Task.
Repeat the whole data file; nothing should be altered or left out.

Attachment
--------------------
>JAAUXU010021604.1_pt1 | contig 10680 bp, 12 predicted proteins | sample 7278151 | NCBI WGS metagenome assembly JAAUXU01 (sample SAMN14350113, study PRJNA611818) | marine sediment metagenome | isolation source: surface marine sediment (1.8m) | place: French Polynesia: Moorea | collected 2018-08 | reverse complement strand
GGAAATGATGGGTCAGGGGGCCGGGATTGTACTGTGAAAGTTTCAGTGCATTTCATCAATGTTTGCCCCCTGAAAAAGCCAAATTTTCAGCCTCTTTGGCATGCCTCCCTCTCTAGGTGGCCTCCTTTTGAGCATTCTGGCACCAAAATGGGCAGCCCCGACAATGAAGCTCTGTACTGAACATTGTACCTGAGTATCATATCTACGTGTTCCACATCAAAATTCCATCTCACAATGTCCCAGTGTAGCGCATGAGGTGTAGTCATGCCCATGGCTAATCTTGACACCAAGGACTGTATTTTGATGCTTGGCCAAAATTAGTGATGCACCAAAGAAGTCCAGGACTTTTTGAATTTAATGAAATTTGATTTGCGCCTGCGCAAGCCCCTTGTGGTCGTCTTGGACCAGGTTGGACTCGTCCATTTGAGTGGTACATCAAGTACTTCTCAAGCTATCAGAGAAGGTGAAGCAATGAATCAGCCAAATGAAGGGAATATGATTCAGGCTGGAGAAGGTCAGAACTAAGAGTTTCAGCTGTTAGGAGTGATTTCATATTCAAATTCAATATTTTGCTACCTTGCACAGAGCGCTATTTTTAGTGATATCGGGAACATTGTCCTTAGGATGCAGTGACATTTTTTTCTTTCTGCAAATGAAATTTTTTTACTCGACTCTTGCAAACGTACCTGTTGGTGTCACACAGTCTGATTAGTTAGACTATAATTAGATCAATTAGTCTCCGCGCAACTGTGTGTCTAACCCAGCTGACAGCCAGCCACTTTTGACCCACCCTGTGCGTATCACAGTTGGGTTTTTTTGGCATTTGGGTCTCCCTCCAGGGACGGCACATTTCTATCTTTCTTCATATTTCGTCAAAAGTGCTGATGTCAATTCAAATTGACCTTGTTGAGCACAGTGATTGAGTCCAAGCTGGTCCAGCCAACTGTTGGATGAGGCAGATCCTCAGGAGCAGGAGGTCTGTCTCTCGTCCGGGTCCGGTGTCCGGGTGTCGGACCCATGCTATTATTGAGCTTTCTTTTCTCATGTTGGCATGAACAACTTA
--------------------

>JAAUXU010021604.1_pt1 | contig 10680 bp, 12 predicted proteins | sample 7278151 | NCBI WGS metagenome assembly JAAUXU01 (sample SAMN14350113, study PRJNA611818) | marine sediment metagenome | isolation source: surface marine sediment (1.8m) | place: French Polynesia: Moorea | collected 2018-08 | reverse complement strand
GGAAATGATGGGTCAGGGGGCCGGGATTGTACTGTGAAAGTTTCAGTGCATTTCATCAATGTTTGCCCCCTGAAAAAGCCAAATTTTCAGCCTCTTTGGCATGCCTCCCTCTCTAGGTGGCCTCCTTTTGAGCATTCTGGCACCAAAATGGGCAGCCCCGACAATGAAGCTCTGTACTGAACATTGTACCTGAGTATCATATCTACGTGTTCCACATCAAAATTCCATCTCACAATGTCCCAGTGTAGCGCATGAGGTGTAGTCATGCCCATGGCTAATCTTGACACCAAGGACTGTATTTTGATGCTTGGCCAAAATTAGTGATGCACCAAAGAAGTCCAGGACTTTTTGAATTTAATGAAATTTGATTTGCGCCTGCGCAAGCCCCTTGTGGTCGTCTTGGACCAGGTTGGACTCGTCCATTTGAGTGGTACATCAAGTACTTCTCAAGCTATCAGAGAAGGTGAAGCAATGAATCAGCCAAATGAAGGGAATATGATTCAGGCTGGAGAAGGTCAGAACTAAGAGTTTCAGCTGTTAGGAGTGATTTCATATTCAAATTCAATATTTTGCTACCTTGCACAGAGCGCTATTTTTAGTGATATCGGGAACATTGTCCTTAGGATGCAGTGACATTTTTTTCTTTCTGCAAATGAAATTTTTTTACTCGACTCTTGCAAACGTACCTGTTGGTGTCACACAGTCTGATTAGTTAGACTATAATTAGATCAATTAGTCTCCGCGCAACTGTGTGTCTAACCCAGCTGACAGCCAGCCACTTTTGACCCACCCTGTGCGTATCACAGTTGGGTTTTTTTGGCATTTGGGTCTCCCTCCAGGGACGGCACATTTCTATCTTTCTTCATATTTCGTCAAAAGTGCTGATGTCAATTCAAATTGACCTTGTTGAGCACAGTGATTGAGTCCAAGCTGGTCCAGCCAACTGTTGGATGAGGCAGATCCTCAGGAGCAGGAGGTCTGTCTCTCGTCCGGGTCCGGTGTCCGGGTGTCGGACCCATGCTATTATTGAGCTTTCTTTTCTCATGTTGGCATGAACAACTTA